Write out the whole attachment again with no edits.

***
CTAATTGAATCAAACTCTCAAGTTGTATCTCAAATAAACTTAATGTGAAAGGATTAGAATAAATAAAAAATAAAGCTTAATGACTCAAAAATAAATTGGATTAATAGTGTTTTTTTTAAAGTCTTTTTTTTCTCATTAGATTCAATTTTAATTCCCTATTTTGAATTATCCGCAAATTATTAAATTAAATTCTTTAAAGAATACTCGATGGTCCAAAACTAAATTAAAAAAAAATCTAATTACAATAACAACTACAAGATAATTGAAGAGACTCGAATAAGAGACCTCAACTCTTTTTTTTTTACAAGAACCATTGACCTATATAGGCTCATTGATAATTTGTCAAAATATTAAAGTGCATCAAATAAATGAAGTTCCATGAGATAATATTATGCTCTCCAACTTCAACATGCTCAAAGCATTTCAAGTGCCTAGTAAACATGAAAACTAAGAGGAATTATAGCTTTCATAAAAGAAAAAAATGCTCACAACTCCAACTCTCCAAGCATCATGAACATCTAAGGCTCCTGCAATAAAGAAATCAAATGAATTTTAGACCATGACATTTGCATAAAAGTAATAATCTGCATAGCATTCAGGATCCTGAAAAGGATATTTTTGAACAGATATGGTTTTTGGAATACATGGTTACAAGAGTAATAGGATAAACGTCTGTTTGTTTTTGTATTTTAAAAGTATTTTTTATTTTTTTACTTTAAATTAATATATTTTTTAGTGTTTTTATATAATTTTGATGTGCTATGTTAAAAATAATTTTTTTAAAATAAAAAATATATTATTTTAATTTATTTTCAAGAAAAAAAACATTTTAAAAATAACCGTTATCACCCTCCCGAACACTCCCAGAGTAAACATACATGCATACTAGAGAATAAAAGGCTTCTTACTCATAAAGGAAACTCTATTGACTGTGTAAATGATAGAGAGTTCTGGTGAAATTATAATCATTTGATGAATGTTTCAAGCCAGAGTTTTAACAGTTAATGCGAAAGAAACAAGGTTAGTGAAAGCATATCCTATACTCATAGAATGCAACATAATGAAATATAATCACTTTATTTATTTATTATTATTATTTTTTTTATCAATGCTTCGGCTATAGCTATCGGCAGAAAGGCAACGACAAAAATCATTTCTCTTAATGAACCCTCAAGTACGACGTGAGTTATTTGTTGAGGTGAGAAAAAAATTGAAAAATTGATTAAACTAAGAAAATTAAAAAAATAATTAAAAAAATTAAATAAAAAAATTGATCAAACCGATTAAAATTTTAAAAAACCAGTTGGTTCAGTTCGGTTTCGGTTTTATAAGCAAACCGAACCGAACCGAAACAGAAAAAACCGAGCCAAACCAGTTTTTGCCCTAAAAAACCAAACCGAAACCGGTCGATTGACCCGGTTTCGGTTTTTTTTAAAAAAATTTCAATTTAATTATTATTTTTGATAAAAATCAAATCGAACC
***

CTAATTGAATCAAACTCTCAAGTTGTATCTCAAATAAACTTAATGTGAAAGGATTAGAATAAATAAAAAATAAAGCTTAATGACTCAAAAATAAATTGGATTAATAGTGTTTTTTTTAAAGTCTTTTTTTTCTCATTAGATTCAATTTTAATTCCCTATTTTGAATTATCCGCAAATTATTAAATTAAATTCTTTAAAGAATACTCGATGGTCCAAAACTAAATTAAAAAAAAATCTAATTACAATAACAACTACAAGATAATTGAAGAGACTCGAATAAGAGACCTCAACTCTTTTTTTTTTACAAGAACCATTGACCTATATAGGCTCATTGATAATTTGTCAAAATATTAAAGTGCATCAAATAAATGAAGTTCCATGAGATAATATTATGCTCTCCAACTTCAACATGCTCAAAGCATTTCAAGTGCCTAGTAAACATGAAAACTAAGAGGAATTATAGCTTTCATAAAAGAAAAAAATGCTCACAACTCCAACTCTCCAAGCATCATGAACATCTAAGGCTCCTGCAATAAAGAAATCAAATGAATTTTAGACCATGACATTTGCATAAAAGTAATAATCTGCATAGCATTCAGGATCCTGAAAAGGATATTTTTGAACAGATATGGTTTTTGGAATACATGGTTACAAGAGTAATAGGATAAACGTCTGTTTGTTTTTGTATTTTAAAAGTATTTTTTATTTTTTTACTTTAAATTAATATATTTTTTAGTGTTTTTATATAATTTTGATGTGCTATGTTAAAAATAATTTTTTTAAAATAAAAAATATATTATTTTAATTTATTTTCAAGAAAAAAAACATTTTAAAAATAACCGTTATCACCCTCCCGAACACTCCCAGAGTAAACATACATGCATACTAGAGAATAAAAGGCTTCTTACTCATAAAGGAAACTCTATTGACTGTGTAAATGATAGAGAGTTCTGGTGAAATTATAATCATTTGATGAATGTTTCAAGCCAGAGTTTTAACAGTTAATGCGAAAGAAACAAGGTTAGTGAAAGCATATCCTATACTCATAGAATGCAACATAATGAAATATAATCACTTTATTTATTTATTATTATTATTTTTTTTATCAATGCTTCGGCTATAGCTATCGGCAGAAAGGCAACGACAAAAATCATTTCTCTTAATGAACCCTCAAGTACGACGTGAGTTATTTGTTGAGGTGAGAAAAAAATTGAAAAATTGATTAAACTAAGAAAATTAAAAAAATAATTAAAAAAATTAAATAAAAAAATTGATCAAACCGATTAAAATTTTAAAAAACCAGTTGGTTCAGTTCGGTTTCGGTTTTATAAGCAAACCGAACCGAACCGAAACAGAAAAAACCGAGCCAAACCAGTTTTTGCCCTAAAAAACCAAACCGAAACCGGTCGATTGACCCGGTTTCGGTTTTTTTTAAAAAAATTTCAATTTAATTATTATTTTTGATAAAAATCAAATCGAACC